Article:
Development and Contributing

The development of python-for-android is managed by the Kivy team via Github.

Issues and pull requests are welcome via the integrated issue tracker.

Read on for more information about how we manage development and releases, but don’t worry about the details! Pull requests are welcome and we’ll deal with the rest.

Development model

python-for-android is developed using the following model:

  • The master branch always represents the latest stable release.
  • The develop branch is the most up to date with new contributions.
  • Releases happen periodically, and consist of merging the current develop branch into master.

For reference, this is based on a Git flow model, although we don’t follow this religiously.

Versioning

python-for-android releases currently use calendar versioning. Release numbers are of the form YYYY.MM.DD. We aim to create a new release every four weeks, but more frequent releases are also possible.

We use calendar versioning because in practice, changes in python-for-android are often driven by updates or adjustments in the Android build tools. It’s usually best for users to be working from the latest release. We try to maintain backwards compatibility even while internals are changing.

Creating a new release

New releases follow these steps:

  • Create a new branch release-YYYY.MM.DD based on the develop branch. - git checkout -b release-YYYY.MM.DD develop
  • Create a Github pull request to merge release-YYYY.MM.DD into master.
  • Complete all steps in the release checklist, and document this in the pull request (copy the checklist into the PR text)

At this point, wait for reviewer approval and conclude any discussion that arises. To complete the release:

  • Merge the release branch to the master branch.
  • Also merge the release branch to the develop branch.
  • Tag the release commit in master, with tag vYYYY.MM.DD. Include a short summary of the changes.
  • Release distributions and PyPI upload should be handled by the CI.
  • Add to the Github release page (see e.g. this example): - The python-for-android README summary - A short list of major changes in this release, if any - A changelog summarising merge commits since the last release - The release sdist and wheel(s)

Release checklist

- [ ] Check that the builds are passing
  - [ ] [Travis build](https://travis-ci.org/kivy/python-for-android)
  - [ ] [GitHub Action](https://github.com/kivy/python-for-android/actions)
- [ ] Run the tests locally via `tox`: this performs some long-running tests that are skipped on Travis.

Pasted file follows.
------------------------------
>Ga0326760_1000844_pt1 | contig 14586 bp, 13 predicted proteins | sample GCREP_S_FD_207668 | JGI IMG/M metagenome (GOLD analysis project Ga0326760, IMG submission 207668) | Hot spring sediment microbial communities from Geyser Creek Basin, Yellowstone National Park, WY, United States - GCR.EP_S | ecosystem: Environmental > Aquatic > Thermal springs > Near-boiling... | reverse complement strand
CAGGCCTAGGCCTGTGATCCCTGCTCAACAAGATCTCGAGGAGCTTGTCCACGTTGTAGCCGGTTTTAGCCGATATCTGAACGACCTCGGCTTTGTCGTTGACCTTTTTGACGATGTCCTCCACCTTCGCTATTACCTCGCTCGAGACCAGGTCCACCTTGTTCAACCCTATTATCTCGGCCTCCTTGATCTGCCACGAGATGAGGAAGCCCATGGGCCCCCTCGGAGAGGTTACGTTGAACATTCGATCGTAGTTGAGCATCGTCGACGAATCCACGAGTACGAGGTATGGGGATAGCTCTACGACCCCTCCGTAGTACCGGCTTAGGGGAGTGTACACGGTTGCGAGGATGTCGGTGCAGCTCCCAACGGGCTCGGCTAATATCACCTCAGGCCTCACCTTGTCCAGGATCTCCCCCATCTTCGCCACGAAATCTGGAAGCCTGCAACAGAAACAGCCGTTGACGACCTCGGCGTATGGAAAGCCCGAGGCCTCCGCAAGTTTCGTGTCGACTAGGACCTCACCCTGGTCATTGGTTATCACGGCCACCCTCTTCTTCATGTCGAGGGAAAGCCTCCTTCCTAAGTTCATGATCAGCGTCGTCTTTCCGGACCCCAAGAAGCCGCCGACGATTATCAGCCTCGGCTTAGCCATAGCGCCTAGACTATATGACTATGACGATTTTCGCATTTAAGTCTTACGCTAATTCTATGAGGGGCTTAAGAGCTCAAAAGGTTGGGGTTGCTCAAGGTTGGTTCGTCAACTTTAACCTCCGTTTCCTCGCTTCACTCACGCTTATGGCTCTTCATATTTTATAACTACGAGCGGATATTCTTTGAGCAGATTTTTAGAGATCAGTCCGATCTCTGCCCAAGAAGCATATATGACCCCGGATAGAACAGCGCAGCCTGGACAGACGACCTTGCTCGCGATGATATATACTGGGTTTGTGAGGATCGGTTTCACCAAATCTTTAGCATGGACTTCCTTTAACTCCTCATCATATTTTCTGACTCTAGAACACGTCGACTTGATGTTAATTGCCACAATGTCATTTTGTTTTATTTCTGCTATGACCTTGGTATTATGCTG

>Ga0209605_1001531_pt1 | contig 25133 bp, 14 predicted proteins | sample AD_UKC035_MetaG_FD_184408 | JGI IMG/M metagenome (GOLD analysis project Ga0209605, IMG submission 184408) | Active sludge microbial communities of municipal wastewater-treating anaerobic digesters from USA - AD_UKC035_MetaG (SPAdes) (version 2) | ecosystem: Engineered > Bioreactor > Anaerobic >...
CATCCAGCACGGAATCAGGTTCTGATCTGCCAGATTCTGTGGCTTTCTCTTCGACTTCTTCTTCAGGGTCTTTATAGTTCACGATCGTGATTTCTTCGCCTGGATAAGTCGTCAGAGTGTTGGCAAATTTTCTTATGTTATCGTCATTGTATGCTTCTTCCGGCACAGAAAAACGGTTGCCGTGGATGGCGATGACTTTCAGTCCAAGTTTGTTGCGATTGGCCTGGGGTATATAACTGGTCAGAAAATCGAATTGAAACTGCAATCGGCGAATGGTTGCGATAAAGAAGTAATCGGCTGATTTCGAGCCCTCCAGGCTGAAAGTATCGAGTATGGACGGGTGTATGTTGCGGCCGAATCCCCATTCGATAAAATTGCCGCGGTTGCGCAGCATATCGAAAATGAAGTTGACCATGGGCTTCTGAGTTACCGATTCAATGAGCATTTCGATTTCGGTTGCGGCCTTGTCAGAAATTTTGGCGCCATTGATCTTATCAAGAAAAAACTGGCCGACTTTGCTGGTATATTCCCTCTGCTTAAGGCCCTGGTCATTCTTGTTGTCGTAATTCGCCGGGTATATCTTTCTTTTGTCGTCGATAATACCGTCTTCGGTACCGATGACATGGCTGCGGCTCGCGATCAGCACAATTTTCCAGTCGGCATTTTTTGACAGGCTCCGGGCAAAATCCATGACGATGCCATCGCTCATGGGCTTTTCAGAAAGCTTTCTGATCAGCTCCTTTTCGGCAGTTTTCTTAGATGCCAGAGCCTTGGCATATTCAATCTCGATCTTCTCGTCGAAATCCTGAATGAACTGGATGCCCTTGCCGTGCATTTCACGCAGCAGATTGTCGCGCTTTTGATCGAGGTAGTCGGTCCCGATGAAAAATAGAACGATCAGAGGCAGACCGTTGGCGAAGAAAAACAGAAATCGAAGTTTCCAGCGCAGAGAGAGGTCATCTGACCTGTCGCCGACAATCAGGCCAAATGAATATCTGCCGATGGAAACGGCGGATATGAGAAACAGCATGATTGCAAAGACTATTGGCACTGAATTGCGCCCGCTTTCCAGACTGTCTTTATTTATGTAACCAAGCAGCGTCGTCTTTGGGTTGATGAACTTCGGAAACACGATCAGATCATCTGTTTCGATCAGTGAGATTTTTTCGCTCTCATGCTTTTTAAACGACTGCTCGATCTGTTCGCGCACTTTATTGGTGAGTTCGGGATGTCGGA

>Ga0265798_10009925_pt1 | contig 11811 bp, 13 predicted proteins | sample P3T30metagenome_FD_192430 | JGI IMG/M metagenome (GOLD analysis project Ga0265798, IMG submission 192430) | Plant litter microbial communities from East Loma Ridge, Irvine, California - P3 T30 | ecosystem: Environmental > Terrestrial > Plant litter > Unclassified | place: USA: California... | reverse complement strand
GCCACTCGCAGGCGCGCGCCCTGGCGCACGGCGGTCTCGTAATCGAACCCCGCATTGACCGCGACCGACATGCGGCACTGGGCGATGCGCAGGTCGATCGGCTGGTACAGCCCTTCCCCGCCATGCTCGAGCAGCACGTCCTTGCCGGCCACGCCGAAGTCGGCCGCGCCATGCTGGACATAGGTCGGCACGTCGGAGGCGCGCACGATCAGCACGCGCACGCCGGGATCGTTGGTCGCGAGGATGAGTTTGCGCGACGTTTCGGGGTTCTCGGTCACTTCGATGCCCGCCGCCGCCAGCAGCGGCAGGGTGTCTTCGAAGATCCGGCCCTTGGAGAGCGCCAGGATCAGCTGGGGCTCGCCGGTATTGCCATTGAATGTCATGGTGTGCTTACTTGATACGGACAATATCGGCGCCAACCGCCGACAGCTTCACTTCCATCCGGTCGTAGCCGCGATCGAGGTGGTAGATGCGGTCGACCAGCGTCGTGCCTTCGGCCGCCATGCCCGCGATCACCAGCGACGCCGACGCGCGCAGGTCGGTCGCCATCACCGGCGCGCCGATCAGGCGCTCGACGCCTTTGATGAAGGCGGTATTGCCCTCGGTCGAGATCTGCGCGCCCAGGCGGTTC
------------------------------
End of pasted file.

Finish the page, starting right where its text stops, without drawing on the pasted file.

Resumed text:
- [ ] Build and run the [on_device_unit_tests](https://github.com/kivy/python-for-android/tree/master/testapps/on_device_unit_tests) app using buildozer. Check that they all pass.
- [ ] Build (or download from github actions) and run the following [testapps](https://github.com/kivy/python-for-android/tree/master/testapps/on_device_unit_tests) for arch `armeabi-v7a` and `arm64-v8a`:
  - [ ] on_device_unit_tests
    - [ ] `armeabi-v7a` (`cd testapps/on_device_unit_tests && PYTHONPATH=.:../../ python3 setup.py apk  --ndk-dir=<your-ndk-dir> --sdk-dir=<your-sdk-dir> --arch=armeabi-v7a --debug`)
    - [ ] `arm64-v8a` (`cd testapps/on_device_unit_tests && PYTHONPATH=.:../../ python3 setup.py apk  --ndk-dir=<your-ndk-dir> --sdk-dir=<your-sdk-dir> --arch=arm64-v8a --debug`)
- [ ] Check that the version number is correct

How python-for-android uses pip

Last update: July 2019

This section is meant to provide a quick summary how p4a (=python-for-android) uses pip and python packages in its build process. It is written for a python packagers point of view, not for regular end users or contributors, to assist with making pip developers and other packaging experts aware of p4a’s packaging needs.

Please note this section just attempts to neutrally list the current mechanisms, so some of this isn’t necessarily meant to stay but just how things work inside p4a in this very moment.

Basic concepts

(This part repeats other parts of the docs, for the sake of making this a more independent read)

p4a builds & packages a python application for use on Android. It does this by providing a Java wrapper, and for graphical applications an SDL2-based wrapper which can be used with the kivy UI toolkit if desired (or alternatively just plain PySDL2). Any such python application will of course have further library dependencies to do its work.

p4a supports two types of package dependencies for a project:

Recipe: install script in custom p4a format. Can either install C/C++ or other things that cannot be pulled in via pip, or things that can be installed via pip but break on android by default. These are maintained primarily inside the p4a source tree by p4a contributors and interested folks.